ಕುಮಾರವ್ಯಾಸನಲ್ಲಿ ಕಂಡು ಬರುವ ಯುದ್ಧ ತಂತ್ರ (Stratergy of War)
The word ‘Kathā-sarit-sāgara’ literally means an ocean that is formed as a result of the confluence of many rivers of stories. Though the name of the work is famous and is largely in vogue today, a question naturally arises – did the author name the work so or did it get the name in the recent years. The word ‘Kathā-sarit-sāgara ’ occurs in the closing verse of the work. The verse, however, is quite different from the others in its structure and is present at the end of the work.
Previously we observed scholarly spats at the level of individuals. What happened when these debates were escalated to royal courts? Let us see.
Rāja-śekhara-sūri’s Prabandha-kośa records an episode of repartee between Hari-hara and Madana, the court-poets of Vīra-dhavala, the emperor of Gujarat:
‘Kavi-rāja’ (the best among poets) was Hari-hara’s honorific title. Wanting to trifle it, Madana said:
हरिहर परिहर गर्वं कविराजगजाङ्कुशोऽस्म्यहं मदनः।
देवीं सहृदयानन्दशब्दमूर्तिं सरस्वतीं॥
त्रिस्रोता इव सरसा सरस्वती स्फुरति यैर्भिन्ना॥
Kirīṭa-pati Veṅkaṭācārya (18th–19th cen. CE) was a great scholar of several śāstras and was a champion of Viśiṣṭādvaita philosophy. He lived in Sura-pura, a province in Karnataka. It is said that he wore Viśiṣṭādvaita as a crown and was hence called ‘Kirīṭa-pati.’ Dvaita and Advaita were his sandals, it seems! As he walked through the streets, attendants would fan him from either side.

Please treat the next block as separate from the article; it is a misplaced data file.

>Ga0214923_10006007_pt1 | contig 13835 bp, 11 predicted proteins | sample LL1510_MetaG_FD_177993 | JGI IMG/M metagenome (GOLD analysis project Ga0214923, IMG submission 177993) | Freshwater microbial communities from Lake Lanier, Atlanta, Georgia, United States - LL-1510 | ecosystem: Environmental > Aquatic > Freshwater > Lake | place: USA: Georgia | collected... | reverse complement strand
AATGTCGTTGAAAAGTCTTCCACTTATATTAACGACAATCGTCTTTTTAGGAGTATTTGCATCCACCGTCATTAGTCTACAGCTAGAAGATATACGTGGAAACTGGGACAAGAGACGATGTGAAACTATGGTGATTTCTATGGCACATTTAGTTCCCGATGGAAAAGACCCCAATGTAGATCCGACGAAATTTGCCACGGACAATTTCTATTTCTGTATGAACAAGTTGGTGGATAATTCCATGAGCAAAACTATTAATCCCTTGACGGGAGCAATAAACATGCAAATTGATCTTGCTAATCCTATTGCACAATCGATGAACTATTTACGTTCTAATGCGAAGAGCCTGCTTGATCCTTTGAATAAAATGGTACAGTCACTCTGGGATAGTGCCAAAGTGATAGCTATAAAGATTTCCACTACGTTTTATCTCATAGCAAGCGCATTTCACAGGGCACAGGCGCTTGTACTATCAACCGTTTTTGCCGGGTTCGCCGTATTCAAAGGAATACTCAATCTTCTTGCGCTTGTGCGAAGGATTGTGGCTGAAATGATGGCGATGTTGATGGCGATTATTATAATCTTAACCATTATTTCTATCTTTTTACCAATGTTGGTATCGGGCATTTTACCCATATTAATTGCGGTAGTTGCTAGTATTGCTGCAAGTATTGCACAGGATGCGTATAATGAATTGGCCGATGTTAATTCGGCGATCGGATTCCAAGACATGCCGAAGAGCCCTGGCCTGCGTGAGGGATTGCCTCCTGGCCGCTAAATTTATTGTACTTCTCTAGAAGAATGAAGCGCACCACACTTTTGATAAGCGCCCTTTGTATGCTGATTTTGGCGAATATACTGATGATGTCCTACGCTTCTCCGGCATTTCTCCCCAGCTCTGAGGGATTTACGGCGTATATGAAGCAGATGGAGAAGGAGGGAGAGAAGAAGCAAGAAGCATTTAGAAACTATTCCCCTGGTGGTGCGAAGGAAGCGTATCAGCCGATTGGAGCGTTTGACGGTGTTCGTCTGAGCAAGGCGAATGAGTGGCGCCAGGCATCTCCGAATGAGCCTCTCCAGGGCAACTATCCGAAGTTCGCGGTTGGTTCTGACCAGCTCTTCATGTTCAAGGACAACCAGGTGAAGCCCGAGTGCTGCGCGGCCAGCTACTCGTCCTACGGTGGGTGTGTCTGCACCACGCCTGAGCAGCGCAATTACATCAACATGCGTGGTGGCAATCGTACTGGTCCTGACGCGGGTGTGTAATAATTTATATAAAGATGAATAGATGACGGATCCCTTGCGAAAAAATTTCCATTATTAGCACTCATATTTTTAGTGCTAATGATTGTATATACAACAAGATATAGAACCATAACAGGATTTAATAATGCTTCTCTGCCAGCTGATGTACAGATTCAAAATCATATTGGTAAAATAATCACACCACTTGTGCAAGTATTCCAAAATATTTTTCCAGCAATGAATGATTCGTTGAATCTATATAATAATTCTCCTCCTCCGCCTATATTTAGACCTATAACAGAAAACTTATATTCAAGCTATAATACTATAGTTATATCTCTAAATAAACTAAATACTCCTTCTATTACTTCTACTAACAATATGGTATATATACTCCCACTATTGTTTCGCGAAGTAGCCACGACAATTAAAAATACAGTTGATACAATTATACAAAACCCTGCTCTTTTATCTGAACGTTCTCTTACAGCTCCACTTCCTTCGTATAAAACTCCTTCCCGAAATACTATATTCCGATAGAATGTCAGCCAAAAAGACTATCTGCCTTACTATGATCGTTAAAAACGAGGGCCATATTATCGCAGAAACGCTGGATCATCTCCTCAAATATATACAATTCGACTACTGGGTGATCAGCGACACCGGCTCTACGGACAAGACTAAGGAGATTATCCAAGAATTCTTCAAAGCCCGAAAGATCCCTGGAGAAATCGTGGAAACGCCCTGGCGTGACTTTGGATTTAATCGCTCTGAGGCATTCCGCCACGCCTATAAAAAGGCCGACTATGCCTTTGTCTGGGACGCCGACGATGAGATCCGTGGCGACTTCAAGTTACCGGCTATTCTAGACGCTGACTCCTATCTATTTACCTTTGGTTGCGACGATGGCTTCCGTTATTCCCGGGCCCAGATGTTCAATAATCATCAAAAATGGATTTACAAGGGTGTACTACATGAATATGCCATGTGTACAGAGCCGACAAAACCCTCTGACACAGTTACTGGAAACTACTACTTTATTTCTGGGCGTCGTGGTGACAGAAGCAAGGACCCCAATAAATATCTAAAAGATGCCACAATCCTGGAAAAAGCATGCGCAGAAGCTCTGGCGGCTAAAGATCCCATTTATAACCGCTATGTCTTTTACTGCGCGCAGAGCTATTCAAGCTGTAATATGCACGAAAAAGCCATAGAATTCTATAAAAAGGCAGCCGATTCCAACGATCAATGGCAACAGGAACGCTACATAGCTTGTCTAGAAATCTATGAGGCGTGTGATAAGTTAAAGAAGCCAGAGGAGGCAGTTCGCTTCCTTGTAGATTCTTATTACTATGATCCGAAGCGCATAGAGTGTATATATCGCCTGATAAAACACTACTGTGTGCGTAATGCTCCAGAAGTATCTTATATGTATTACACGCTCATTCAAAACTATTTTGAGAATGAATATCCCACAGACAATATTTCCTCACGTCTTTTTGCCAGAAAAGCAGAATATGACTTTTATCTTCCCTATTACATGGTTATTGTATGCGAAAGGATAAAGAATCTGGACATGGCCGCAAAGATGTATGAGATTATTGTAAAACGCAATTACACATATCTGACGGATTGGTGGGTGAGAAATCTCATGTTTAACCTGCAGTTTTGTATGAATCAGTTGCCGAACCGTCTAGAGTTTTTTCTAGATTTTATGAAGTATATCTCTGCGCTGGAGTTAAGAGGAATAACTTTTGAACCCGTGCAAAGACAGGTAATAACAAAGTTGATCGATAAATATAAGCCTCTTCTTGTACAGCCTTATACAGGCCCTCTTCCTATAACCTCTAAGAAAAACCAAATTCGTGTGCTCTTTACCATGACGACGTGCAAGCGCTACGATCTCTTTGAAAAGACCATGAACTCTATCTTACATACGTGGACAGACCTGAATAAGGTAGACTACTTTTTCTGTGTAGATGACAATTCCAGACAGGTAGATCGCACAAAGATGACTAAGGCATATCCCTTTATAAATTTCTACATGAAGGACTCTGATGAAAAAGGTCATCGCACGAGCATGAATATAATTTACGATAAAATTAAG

ಕುಮಾರವ್ಯಾಸನ ಯುದ್ಧವರ್ಣನೆಯಲ್ಲಿನ ಕಲ್ಪನಾಶಕ್ತಿ ಹಾಗೂ ಯುದ್ಧದ ಬಗೆಗೆ ಅವನ ಅಭಿಮತ
Lolla Lakṣmī-dhara (15th–16th cen. CE) was a scholar-poet in the court of Kṛṣṇa-deva-rāya. He is well-known as the author of Lakṣmī-dharā, arguably the best available commentary on Saundarya-laharī. The tenets of Śrī-vidyā are said to be extremely esoteric. They are to be learned through a Guru alone. Lakṣmī-dhara took a bold stand in his work by proclaiming, “I hereby declare myself as the Guru of all honest seekers of present and future!”
Naiṣadhīya-carita is considered the touchstone of scholarly poetry. Śrī-harṣa (12th cen. CE), its author, takes delight in proclaiming that he composed this work to ward off lesser mortals:
ग्रन्थग्रन्थिरिह क्वचित्क्वचिदपि न्यासि प्रयत्नान्मया
प्राज्ञम्मन्यमना हठेन पठिती मास्मिन् खलः खेलतु।